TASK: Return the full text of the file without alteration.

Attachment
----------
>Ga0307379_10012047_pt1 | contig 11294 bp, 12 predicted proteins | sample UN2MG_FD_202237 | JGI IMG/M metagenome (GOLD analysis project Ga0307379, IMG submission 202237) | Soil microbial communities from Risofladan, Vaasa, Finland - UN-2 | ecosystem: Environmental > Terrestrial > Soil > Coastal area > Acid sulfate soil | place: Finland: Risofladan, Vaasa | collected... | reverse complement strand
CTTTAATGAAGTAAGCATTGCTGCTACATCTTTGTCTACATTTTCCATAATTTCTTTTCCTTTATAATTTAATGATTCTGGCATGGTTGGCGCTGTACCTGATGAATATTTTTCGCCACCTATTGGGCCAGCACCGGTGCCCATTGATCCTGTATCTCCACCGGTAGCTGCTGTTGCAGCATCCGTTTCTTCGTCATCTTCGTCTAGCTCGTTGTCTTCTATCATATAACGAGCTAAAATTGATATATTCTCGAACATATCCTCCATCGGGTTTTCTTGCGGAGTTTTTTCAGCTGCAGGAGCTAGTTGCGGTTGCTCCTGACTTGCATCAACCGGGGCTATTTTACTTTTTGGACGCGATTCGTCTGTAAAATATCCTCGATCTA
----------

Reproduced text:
>Ga0307379_10012047_pt1 | contig 11294 bp, 12 predicted proteins | sample UN2MG_FD_202237 | JGI IMG/M metagenome (GOLD analysis project Ga0307379, IMG submission 202237) | Soil microbial communities from Risofladan, Vaasa, Finland - UN-2 | ecosystem: Environmental > Terrestrial > Soil > Coastal area > Acid sulfate soil | place: Finland: Risofladan, Vaasa | collected... | reverse complement strand
CTTTAATGAAGTAAGCATTGCTGCTACATCTTTGTCTACATTTTCCATAATTTCTTTTCCTTTATAATTTAATGATTCTGGCATGGTTGGCGCTGTACCTGATGAATATTTTTCGCCACCTATTGGGCCAGCACCGGTGCCCATTGATCCTGTATCTCCACCGGTAGCTGCTGTTGCAGCATCCGTTTCTTCGTCATCTTCGTCTAGCTCGTTGTCTTCTATCATATAACGAGCTAAAATTGATATATTCTCGAACATATCCTCCATCGGGTTTTCTTGCGGAGTTTTTTCAGCTGCAGGAGCTAGTTGCGGTTGCTCCTGACTTGCATCAACCGGGGCTATTTTACTTTTTGGACGCGATTCGTCTGTAAAATATCCTCGATCTA